Contact Us Today

Law Office of E.C. Lewis, P.C.
Your Denver Business Attorney
3773 Cherry Creek North Drive, Suite 575
Denver, CO 80209
720-258-6647
Elizabeth.Lewis@eclewis.com

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Denver Startup Week is for You

Nirvana for the Denver Small Business Owner

Ever wondered what goes on at the Denver Startup Week, and if you should attend? Powered by the local community, Denver Startup Week is “[t]he largest event of its kind in North America, [and] is the summit of entrepreneurial energy, innovation, and connection.” And it’s free!

Because the mission of Denver Startup Week is “to foster an environment where every member of a team, in every industry, can come to learn, grow, and prepare for their next challenge,” organizers are careful to include a broad variety of topics and business models. If you’ve already got your new business startup list (even if it’s just in your head), or you are an established small business owner and you want to learn more about tech, design, DIY-making, marketing, or leadership, there will be good information available for you and your team.

Education for Business Owners

At Denver Startup Week, you won’t just get advice on achieving balance between work and life: the event offers good education on a variety of topics and is designed around tracks. The tracks are based on the role you play in your business; founder, developer, designer, marketer, maker, etc. If you wear several hats, you can wear them all during Denver Startup Week.

Startup Week Tracks

FOUNDER
Whether you’re just dreaming about starting a business, on your first, or a seasoned entrepreneur, the founder track will provide you with the skills and knowledge you need to found a company. Initial product development, go-to-market strategies, finding funding, and building a team are just some of the topics that are covered. Start down the path of creating your startup!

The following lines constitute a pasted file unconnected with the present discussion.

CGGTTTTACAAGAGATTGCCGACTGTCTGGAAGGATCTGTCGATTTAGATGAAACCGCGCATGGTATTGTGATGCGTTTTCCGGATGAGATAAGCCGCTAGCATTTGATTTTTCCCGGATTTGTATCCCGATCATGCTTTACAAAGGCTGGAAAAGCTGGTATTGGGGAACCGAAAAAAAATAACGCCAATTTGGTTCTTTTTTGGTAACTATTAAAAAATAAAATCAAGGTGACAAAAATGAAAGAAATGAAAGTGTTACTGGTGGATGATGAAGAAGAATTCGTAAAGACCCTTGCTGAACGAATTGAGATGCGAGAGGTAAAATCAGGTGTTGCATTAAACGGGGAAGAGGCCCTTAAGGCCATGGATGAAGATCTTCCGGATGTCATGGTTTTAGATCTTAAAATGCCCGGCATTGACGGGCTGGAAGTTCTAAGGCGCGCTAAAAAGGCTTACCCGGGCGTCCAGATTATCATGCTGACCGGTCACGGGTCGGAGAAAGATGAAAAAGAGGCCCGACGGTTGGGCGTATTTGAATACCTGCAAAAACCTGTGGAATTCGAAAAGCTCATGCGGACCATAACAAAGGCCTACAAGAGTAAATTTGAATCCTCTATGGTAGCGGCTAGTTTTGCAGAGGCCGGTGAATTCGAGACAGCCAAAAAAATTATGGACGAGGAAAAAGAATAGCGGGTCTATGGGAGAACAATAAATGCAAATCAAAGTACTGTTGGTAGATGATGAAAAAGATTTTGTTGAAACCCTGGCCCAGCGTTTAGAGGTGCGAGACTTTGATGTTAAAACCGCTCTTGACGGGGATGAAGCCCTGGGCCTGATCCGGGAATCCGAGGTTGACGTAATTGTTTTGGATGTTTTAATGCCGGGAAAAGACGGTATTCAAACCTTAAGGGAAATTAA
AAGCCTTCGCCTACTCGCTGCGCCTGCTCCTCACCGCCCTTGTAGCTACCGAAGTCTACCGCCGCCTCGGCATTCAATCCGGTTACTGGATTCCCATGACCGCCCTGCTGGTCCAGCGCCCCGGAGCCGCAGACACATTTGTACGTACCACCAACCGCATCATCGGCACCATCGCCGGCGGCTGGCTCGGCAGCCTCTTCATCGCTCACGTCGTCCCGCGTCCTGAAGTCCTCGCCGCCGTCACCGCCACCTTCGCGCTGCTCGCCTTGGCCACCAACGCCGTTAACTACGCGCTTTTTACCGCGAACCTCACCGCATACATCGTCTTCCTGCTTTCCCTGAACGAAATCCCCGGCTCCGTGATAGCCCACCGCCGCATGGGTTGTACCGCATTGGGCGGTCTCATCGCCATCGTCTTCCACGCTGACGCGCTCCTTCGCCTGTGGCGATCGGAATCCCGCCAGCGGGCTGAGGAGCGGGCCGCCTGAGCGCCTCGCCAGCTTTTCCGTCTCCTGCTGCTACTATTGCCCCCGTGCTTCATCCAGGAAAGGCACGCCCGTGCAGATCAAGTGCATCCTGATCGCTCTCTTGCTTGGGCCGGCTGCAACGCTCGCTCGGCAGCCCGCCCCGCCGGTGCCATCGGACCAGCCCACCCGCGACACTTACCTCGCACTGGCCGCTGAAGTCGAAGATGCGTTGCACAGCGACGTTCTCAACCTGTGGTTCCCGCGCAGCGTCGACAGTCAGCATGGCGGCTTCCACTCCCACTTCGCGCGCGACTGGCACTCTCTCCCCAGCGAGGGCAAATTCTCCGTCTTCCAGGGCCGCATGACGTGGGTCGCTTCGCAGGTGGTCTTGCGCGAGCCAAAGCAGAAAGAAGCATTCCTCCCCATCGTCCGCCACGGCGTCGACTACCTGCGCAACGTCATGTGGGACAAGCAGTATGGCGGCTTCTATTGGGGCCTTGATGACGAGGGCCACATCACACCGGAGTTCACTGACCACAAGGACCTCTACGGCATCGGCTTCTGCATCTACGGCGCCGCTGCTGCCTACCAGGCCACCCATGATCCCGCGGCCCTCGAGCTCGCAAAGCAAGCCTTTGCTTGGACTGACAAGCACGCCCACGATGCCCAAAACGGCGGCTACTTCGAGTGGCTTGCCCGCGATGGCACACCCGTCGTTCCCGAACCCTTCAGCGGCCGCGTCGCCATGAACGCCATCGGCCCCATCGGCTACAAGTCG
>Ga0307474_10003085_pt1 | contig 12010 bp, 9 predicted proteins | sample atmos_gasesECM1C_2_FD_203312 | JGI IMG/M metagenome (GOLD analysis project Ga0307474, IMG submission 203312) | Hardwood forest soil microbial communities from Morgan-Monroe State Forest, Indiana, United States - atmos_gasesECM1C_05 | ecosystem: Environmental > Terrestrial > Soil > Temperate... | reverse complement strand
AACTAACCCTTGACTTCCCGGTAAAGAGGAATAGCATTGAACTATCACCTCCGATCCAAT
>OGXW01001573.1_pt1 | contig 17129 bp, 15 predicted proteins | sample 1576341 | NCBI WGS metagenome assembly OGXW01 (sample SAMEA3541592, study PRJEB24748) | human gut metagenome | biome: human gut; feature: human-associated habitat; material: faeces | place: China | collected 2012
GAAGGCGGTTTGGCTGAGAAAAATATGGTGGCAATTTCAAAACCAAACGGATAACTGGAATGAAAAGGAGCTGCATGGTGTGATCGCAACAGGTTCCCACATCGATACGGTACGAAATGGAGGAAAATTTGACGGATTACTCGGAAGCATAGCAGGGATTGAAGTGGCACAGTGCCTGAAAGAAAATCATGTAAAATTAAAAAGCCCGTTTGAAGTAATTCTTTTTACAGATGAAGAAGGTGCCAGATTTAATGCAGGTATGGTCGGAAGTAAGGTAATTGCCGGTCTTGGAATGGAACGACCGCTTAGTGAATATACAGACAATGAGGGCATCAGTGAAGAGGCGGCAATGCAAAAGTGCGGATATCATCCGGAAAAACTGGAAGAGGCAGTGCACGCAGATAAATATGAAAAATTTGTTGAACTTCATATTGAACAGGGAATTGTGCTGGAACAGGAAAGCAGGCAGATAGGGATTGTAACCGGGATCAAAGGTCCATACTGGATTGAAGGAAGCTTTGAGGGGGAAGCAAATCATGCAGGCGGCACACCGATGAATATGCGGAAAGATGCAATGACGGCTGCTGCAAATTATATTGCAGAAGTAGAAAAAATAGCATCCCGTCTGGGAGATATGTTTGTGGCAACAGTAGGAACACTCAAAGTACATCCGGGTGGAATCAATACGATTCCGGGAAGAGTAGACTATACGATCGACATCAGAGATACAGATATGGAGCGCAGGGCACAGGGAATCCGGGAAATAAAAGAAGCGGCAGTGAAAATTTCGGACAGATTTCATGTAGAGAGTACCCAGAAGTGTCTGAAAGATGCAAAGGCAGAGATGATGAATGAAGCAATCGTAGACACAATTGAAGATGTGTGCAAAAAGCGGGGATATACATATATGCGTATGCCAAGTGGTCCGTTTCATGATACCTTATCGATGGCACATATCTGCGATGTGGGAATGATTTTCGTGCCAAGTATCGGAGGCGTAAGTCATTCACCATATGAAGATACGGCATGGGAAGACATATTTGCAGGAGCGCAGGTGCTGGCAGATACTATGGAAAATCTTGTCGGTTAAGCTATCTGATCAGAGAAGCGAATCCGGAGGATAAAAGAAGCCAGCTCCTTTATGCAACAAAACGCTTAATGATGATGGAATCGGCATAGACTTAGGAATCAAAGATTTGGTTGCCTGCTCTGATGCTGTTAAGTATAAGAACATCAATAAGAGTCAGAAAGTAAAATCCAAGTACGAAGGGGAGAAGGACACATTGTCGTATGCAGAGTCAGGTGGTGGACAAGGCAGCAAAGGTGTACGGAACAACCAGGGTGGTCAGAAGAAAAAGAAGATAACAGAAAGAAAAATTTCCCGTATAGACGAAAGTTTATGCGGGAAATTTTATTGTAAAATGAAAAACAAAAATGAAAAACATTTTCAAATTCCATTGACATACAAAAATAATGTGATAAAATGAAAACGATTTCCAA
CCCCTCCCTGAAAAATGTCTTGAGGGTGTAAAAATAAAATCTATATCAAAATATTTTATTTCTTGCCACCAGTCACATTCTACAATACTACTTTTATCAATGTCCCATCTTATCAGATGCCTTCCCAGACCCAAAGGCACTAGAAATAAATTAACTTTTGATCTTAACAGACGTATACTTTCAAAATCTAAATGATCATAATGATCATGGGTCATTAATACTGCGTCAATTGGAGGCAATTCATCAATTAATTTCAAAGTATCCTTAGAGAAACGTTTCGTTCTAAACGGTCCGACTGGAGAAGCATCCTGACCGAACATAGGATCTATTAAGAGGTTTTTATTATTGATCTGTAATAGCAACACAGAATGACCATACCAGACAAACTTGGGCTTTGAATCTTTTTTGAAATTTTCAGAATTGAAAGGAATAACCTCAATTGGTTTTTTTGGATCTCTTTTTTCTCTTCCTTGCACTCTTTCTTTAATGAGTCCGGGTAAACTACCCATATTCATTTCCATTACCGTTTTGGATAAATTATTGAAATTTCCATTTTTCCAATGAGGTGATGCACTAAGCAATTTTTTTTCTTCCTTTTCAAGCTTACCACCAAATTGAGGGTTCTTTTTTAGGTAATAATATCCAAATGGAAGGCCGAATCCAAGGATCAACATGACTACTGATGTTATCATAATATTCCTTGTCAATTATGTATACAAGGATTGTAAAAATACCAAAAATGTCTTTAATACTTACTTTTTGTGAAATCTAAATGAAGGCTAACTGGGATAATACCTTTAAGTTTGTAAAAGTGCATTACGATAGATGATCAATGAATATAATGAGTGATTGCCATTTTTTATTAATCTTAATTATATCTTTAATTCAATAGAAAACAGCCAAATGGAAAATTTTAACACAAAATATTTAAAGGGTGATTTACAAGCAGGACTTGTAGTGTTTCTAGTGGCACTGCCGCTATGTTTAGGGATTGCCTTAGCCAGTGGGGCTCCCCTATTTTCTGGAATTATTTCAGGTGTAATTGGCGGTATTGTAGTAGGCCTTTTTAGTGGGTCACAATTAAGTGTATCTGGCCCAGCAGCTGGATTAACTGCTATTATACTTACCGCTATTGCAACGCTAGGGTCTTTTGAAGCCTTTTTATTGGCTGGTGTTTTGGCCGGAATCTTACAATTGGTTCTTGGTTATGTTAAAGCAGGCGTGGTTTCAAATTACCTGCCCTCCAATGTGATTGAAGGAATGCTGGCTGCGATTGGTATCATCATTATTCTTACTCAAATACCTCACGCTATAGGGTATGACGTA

DEVELOPER
Frontend, backend, full stack, big data, APIs, architecture, methodologies, junior, senior, we have it all. Learn new technologies, refine your skills, or just check out something completely different. Walk away a better engineer than you were before!

GROWTH
No matter how good it is, no product sells itself. A team that markets, sells, and supports the product well is a huge advantage for any startup. Every aspect of digital marketing, inbound and outbound sales, and customer experience is going to be covered at Denver Startup Week. Growing a startup depends on these skills, don’t miss your chance to improve them!

PRODUCT
Product management, development, and marketing, all different sides of the same coin that somehow bridges the gap between building the product and delivering it to the market. Product skills are in huge demand but there aren’t very many places where you can go to acquire them. Come improve your product game at Denver Startup Week!

DESIGNER
Seeing things others do not see is an art and our design track is packed with creative outlets to expand your thinking and ability to design. From fashion to architecture to breakout digital design and artwork – the design track is focused on the critical elements of design. Learn new skills, hear from those responsible for some of the best projects in Colorado, and let your creative juices flow. Enjoy connecting with fellow design leaders and leave the week with fresh inspiration!

MAKER
From craft skis to craft beer, robots to 3D printing – the experience of ‘making’ physical products is totally unique. Through the lens of physical goods across multiple industries, hear the stories behind breakout brands, learn about new technologies in manufacturing, and dig into the micro-production concepts needed to get started. Connect with the best craftsmen and makers in Colorado and see how they create their work – all in one week!